When using battery i always do two things
- Turn off all fancy effects
- Set the power options to power save
To save myself from some clicking I use those commands
net stop “Application Experience”
net stop “Desktop Window Manager Session Manager”
net stop “Themes” /Y
powercfg –s a1841308–3541–4fab–bc81–f71556f20b4a
The last command sets the power settings to Power Saver
Now lets restore the settings, once we’re not on batteries anymore.
net start “Application Experience”
net start “Desktop Window Manager Session Manager”
net start “Themes”
powercfg –s 8c5e7fda–e8bf–4a96–9a85–a6e23a8c635c
the last command sets the power to high performance.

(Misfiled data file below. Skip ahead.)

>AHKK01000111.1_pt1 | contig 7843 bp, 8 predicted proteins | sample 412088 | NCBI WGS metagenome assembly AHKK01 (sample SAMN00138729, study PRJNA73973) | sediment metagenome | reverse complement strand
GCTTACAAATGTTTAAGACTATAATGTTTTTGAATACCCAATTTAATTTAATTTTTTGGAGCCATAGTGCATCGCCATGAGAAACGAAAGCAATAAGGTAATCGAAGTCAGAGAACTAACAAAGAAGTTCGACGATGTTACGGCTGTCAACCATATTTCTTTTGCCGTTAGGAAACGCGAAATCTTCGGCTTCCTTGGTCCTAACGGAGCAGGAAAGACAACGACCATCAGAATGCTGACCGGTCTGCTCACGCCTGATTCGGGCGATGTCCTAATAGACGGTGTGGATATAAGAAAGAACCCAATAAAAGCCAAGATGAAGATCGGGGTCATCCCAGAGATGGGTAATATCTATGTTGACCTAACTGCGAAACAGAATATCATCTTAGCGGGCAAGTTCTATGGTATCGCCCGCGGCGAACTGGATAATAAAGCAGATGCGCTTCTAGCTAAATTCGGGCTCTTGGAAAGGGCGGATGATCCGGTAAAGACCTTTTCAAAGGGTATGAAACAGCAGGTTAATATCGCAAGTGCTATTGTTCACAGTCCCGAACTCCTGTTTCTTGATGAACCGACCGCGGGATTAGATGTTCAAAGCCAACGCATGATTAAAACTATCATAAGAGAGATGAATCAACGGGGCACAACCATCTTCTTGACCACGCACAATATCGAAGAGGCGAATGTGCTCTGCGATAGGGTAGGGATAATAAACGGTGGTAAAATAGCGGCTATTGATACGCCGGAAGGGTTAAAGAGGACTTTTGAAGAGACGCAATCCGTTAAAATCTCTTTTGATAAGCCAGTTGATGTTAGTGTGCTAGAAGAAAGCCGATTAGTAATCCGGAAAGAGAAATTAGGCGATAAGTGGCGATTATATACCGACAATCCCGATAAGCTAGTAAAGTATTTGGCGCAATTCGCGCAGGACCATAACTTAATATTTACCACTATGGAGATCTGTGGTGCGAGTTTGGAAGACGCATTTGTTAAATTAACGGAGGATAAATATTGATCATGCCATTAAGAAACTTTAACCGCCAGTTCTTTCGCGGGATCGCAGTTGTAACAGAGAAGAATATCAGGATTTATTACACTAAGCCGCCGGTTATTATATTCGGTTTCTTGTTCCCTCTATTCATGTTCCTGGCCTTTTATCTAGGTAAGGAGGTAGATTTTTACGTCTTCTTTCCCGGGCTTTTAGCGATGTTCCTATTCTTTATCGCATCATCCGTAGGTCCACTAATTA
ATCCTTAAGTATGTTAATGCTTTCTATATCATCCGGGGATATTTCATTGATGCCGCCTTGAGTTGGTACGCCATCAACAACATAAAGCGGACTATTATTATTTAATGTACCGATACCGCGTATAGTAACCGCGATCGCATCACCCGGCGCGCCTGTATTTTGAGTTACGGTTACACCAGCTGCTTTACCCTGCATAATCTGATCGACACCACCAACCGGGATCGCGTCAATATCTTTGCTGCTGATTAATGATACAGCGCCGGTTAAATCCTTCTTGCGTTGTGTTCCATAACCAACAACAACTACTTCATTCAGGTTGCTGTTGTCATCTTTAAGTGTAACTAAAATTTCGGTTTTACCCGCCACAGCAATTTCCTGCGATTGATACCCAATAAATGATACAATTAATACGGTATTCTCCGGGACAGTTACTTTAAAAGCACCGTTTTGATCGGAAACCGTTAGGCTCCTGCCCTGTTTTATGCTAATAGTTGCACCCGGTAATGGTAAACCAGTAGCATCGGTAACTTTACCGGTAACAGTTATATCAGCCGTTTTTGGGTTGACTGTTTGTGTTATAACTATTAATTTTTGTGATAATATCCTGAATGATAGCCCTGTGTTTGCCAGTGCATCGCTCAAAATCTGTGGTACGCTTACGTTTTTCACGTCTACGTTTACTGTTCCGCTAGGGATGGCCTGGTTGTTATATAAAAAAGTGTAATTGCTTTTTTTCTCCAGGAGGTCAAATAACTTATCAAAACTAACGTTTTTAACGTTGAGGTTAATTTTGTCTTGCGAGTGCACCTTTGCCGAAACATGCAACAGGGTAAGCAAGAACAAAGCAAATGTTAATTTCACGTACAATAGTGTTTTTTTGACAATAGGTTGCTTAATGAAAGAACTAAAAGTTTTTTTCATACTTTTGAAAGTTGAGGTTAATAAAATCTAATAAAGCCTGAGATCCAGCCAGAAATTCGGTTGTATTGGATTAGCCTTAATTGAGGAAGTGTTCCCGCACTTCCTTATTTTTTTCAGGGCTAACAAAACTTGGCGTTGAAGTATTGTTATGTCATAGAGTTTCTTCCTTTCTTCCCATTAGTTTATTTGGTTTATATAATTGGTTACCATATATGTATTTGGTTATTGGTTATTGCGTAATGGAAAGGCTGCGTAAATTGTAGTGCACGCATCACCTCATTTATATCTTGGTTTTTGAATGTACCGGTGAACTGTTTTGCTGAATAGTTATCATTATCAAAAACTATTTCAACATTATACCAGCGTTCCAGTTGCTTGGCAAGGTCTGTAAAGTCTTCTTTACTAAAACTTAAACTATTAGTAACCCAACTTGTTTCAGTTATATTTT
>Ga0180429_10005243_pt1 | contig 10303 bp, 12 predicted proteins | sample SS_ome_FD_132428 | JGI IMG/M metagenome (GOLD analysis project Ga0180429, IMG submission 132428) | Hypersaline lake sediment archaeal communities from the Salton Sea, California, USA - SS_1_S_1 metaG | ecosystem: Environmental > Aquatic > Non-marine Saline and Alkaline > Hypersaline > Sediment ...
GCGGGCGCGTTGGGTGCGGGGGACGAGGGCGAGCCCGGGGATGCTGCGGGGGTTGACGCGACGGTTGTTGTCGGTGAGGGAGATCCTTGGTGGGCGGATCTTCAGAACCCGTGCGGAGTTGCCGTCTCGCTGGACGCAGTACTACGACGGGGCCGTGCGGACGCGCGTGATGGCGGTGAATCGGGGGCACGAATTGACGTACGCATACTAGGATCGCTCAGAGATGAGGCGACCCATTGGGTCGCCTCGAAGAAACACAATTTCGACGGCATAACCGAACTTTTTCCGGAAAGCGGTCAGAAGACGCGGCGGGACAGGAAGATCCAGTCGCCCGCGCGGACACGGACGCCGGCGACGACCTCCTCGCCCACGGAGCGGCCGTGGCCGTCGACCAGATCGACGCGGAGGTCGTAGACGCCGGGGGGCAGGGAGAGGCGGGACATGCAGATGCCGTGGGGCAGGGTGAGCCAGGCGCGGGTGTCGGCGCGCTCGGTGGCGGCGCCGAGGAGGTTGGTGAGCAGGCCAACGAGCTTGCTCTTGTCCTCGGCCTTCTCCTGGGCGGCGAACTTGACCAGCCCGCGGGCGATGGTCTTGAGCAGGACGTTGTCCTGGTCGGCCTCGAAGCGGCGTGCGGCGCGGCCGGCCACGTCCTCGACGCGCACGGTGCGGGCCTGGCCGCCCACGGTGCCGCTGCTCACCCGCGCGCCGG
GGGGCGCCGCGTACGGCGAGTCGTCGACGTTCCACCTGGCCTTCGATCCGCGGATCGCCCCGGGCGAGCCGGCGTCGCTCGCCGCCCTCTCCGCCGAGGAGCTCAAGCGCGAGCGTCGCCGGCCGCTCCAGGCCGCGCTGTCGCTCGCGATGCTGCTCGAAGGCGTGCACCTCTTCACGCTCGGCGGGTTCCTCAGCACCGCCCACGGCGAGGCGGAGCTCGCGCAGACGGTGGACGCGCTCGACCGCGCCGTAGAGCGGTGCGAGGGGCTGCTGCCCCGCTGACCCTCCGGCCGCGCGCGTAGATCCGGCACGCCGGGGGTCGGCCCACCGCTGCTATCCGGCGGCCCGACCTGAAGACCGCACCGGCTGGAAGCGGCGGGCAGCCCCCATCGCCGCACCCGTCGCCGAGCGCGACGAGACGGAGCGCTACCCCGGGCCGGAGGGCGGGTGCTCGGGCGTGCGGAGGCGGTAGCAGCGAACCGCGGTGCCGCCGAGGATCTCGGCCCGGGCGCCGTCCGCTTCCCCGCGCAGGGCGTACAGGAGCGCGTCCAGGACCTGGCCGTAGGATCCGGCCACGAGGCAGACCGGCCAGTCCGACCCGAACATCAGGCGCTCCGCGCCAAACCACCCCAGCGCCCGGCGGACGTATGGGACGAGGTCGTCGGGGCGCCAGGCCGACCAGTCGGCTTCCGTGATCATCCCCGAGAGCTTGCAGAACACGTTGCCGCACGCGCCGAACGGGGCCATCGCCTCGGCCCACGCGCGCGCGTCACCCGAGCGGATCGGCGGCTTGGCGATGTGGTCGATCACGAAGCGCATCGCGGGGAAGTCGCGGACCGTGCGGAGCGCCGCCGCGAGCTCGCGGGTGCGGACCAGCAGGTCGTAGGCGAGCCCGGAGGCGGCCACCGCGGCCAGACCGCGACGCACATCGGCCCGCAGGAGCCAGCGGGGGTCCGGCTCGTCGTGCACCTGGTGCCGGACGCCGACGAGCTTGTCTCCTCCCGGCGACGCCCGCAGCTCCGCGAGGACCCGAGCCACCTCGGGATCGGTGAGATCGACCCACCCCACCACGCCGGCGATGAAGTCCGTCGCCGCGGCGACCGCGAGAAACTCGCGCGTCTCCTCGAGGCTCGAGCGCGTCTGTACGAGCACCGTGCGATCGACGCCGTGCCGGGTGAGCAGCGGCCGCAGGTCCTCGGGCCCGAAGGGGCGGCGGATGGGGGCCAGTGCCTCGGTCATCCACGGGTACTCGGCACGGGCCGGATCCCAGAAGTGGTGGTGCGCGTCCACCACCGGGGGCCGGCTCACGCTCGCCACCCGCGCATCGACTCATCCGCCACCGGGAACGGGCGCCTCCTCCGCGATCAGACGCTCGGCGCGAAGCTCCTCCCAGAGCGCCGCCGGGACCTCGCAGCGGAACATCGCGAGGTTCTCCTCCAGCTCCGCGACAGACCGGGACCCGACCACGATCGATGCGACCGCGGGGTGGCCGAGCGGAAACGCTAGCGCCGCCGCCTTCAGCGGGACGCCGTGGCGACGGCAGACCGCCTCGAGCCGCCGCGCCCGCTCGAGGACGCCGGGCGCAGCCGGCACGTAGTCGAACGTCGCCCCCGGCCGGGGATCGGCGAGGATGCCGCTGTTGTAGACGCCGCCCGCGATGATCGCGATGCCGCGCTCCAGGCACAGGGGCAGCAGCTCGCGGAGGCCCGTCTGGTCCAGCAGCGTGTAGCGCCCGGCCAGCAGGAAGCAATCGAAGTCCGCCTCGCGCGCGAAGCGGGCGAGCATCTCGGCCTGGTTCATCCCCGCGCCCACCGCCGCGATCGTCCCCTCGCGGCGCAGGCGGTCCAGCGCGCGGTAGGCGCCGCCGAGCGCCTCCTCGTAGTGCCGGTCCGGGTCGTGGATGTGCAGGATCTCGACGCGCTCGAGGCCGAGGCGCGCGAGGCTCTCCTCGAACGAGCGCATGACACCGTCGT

If you get errors in powercfg, make sure that the “-“ symbol is the right one, the blog has a tendency to change the minus sign to nicer looking sign.
To find out what GUID to use, run this command in a dos-shell
It will display something like this:
|Power Scheme GUID: 1792d7dc-16a4-417a-85ad-10fb09d8091a (Nightwork)
Power Scheme GUID: 381b4222-f694-41f0-9685-ff5bb260df2e (Balanced) *
Power Scheme GUID: 8c5e7fda-e8bf-4a96-9a85-a6e23a8c635c (High performance)
Power Scheme GUID: a1841308-3541-4fab-bc81-f71556f20b4a (Power saver)
Nightwork is my own creation, it’s a mix of high performance and power saver. It uses full CPU and disables the screen and hard drives if not used. That way I can let my machine work during the night 🙂